First, there were warships. Now, the Sochi Olympics are adding six Pantsir-S short-range air defense systems (see photo) for extra security.
They were delivered to the Russian military ahead of schedule to ensure security during the Winter Games beginning Feb. 7, a senior defense ministry official said, according to RIA Novosti.
“We will do everything possible to accomplish the task of protecting the Russian airspace along the southern borders and to ensure security during the Winter Olympics,” said Maj. Gen. Viktor Gumenny, the commander of air defense troops of the Russian Air Force, according to RIA Novosti.
Here’s how Xinhua News Agency describes the Pantsir-S short-range air defense system:
The Pantsir-S is a combined gun-missile system featuring a wheeled vehicle mounting a fire-control radar and electro-optical sensor, two 30-mm cannons and up to 12 57E6 radio-command guided short-range surface-to-air missiles.
The system is designed to take on various targets flying at low level, including cruise missiles and aircraft, and can effectively engage targets at up to 20 km.
Photo: Icebreaker ship that will transport Olympic flame to North Pole
Pyeongchang Olympic organizers published a promotional video Friday highlighting the South Korean host’s venues and its slogan, “Passion. Connected.”
The video highlights South Korea’s history of hosting major sports events — the 1988 Summer Olympics in Seoul, the 2002 FIFA World Cup across Japan and South Korea and the 2011 World Track and Field Championships in Daegu — which was also a point during its host city candidacy several years ago.
Pyeongchang finally earned the right to host the Olympics after finishing second in voting for the 2010 Winter Games (losing by three votes) and the 2014 Winter Games (losing by four votes).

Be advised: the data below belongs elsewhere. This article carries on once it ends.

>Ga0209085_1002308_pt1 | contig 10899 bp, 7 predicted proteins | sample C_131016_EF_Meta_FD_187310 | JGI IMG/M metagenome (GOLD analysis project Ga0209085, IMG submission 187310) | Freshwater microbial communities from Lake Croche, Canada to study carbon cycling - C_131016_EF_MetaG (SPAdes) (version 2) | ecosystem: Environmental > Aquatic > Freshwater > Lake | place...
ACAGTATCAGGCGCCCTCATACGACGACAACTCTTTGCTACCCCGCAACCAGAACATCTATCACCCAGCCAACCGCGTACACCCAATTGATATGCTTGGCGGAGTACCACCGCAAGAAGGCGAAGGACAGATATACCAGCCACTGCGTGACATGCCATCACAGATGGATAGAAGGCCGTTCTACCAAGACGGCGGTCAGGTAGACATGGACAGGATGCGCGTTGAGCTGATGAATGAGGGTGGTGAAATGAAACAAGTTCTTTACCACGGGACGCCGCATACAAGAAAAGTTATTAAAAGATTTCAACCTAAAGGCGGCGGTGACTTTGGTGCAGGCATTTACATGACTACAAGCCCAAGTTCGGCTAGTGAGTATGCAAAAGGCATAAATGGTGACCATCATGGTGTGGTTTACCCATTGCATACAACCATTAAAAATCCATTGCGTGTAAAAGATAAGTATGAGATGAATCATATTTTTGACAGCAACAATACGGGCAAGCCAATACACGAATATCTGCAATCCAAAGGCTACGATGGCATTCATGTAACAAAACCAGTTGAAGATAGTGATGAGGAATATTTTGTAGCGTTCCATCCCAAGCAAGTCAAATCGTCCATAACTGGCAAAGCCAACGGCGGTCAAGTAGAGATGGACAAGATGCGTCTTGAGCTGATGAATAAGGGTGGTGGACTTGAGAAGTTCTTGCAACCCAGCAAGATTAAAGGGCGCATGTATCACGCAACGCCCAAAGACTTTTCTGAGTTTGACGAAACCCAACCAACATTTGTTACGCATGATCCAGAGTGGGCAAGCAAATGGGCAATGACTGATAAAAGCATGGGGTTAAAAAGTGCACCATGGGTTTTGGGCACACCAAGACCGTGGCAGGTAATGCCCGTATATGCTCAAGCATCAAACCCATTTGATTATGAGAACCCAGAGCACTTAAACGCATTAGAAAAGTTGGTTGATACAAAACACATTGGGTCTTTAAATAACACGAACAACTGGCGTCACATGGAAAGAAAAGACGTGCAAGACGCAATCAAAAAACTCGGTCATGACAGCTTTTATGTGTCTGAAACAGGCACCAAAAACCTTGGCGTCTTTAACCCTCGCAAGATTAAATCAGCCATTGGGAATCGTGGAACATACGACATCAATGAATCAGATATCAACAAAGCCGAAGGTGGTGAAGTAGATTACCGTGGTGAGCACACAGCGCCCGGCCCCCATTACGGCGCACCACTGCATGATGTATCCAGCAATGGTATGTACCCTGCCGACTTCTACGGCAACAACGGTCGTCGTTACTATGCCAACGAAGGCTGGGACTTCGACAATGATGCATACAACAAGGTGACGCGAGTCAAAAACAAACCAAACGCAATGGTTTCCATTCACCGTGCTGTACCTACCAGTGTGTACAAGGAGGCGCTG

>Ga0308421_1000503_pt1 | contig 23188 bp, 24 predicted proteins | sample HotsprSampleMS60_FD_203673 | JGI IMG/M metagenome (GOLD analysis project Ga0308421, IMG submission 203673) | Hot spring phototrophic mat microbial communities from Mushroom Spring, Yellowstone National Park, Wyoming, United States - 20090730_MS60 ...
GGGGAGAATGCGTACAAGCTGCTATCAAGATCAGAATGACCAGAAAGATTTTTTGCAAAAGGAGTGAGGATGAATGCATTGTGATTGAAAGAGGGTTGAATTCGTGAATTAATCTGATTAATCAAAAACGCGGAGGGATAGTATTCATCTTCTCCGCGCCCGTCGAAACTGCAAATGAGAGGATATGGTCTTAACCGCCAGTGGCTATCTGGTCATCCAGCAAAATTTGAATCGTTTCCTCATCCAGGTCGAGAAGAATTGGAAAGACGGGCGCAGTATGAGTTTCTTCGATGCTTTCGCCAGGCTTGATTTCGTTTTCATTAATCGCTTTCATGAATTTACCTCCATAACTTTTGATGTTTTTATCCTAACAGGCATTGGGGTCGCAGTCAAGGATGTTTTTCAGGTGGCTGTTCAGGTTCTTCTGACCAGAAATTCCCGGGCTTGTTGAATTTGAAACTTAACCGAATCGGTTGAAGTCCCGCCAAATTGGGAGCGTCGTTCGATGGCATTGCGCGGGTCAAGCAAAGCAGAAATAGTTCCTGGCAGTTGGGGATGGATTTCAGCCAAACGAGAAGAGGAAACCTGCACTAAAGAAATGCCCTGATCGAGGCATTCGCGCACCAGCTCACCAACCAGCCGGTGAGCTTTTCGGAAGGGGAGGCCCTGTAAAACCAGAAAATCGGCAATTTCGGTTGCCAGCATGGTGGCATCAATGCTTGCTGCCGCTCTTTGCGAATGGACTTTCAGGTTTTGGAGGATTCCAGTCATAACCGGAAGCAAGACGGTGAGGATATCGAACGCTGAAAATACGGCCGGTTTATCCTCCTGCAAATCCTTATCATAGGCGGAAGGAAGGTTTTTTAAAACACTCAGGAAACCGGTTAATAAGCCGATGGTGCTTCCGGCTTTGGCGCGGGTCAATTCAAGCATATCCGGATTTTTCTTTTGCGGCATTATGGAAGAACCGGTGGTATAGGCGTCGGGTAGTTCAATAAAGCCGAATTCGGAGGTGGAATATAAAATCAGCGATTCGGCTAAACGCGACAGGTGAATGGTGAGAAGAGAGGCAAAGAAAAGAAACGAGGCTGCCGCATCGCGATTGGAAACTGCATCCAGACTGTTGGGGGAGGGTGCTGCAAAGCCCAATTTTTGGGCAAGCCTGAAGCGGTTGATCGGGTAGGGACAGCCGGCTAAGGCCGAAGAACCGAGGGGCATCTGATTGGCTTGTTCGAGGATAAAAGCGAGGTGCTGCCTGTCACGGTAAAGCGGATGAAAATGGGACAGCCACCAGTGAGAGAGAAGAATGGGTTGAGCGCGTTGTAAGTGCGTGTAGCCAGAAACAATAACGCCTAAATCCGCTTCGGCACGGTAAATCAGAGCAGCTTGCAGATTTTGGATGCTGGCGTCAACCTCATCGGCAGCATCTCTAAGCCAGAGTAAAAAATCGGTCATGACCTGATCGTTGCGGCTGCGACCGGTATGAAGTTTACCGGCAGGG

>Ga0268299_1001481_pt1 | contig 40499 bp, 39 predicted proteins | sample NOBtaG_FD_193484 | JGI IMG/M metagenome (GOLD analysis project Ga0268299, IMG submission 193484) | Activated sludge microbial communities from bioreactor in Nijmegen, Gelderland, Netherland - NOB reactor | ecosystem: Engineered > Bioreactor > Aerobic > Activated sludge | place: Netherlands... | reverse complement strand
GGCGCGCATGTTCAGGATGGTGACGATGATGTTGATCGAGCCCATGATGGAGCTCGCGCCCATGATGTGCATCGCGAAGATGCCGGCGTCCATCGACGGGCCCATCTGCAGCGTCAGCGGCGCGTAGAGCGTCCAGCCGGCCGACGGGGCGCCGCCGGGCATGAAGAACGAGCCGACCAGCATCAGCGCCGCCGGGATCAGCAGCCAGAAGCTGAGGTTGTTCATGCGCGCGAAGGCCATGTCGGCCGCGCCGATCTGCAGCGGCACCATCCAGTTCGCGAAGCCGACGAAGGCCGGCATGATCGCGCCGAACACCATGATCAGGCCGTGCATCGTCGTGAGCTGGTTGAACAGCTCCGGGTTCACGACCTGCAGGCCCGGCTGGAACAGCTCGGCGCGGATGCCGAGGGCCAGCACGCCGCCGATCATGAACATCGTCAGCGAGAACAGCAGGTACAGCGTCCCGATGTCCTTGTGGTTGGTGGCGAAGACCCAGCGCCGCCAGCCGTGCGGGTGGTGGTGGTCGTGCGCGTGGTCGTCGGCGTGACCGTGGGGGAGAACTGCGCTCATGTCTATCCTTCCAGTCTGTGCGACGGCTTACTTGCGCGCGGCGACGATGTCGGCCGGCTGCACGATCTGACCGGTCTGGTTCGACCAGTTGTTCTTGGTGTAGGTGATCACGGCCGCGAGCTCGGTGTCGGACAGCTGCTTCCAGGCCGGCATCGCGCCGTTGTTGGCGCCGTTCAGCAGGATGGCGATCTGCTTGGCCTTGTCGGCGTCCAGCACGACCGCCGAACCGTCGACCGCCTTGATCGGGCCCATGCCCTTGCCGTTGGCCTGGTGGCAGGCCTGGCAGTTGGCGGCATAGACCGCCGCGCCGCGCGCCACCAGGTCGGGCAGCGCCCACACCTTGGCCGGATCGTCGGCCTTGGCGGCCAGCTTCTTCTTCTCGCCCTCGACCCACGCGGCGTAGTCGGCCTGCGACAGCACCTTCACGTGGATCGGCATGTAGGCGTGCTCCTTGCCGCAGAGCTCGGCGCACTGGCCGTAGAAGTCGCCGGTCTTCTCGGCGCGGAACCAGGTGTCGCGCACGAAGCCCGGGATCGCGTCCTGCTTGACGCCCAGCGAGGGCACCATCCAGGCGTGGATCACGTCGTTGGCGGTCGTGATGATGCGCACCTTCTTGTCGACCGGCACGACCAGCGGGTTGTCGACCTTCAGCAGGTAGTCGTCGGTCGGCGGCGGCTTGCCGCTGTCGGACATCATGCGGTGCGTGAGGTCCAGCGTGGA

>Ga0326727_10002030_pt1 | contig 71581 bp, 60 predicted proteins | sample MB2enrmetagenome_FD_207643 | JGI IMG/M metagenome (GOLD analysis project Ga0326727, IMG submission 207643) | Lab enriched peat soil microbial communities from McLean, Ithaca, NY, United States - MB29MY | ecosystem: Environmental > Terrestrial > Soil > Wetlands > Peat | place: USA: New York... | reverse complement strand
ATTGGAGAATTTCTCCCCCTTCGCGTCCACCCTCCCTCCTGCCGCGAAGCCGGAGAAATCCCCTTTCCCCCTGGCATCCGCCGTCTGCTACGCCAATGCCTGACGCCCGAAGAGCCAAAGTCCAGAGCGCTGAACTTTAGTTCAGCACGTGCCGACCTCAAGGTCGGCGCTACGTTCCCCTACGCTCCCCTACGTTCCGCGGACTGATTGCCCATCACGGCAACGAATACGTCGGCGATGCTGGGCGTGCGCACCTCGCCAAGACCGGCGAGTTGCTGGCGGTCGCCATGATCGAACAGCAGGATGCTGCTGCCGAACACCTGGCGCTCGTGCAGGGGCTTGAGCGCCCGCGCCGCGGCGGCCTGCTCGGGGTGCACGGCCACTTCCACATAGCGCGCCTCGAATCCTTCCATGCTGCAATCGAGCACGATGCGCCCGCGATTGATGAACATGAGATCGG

The Opening Ceremony on Feb. 9, 2018, will mark the first Winter Games in East Asia in 20 years.
The slogan was announced on May 16, 2015.
MORE: Pyeongchang 2018 Olympic news
Mack Horton, the Olympic 400m freestyle champion, said he had a mole on his chest removed after a fan emailed his Australian swim team doctor alerting to get it checked out.
Horton said he believed the concerned fan may have been a skin specialist, according to the (Melbourne) Herald Sun.
“I’ve been watching this mole for a little while, Mack should probably go and get it checked out,” Horton said the fan said in an email to the doctor, according to the report. “They just looked at it [Thursday] and said let’s take it out now.
“They checked my whole body and then looked at this one and said we’d rather do it sooner rather than later.”
Horton joked on Australian TV that he probably owes the fan a free swim lesson.
“Sometimes I was blasé and sometimes I’d see it in the mirror and say, ‘I probably should get this one checked out,’ because I had noticed it had been changing a little bit, but I guess this person calling me out on it made me finally go and do it, which was a good thing,” Horton said, according to the newspaper.
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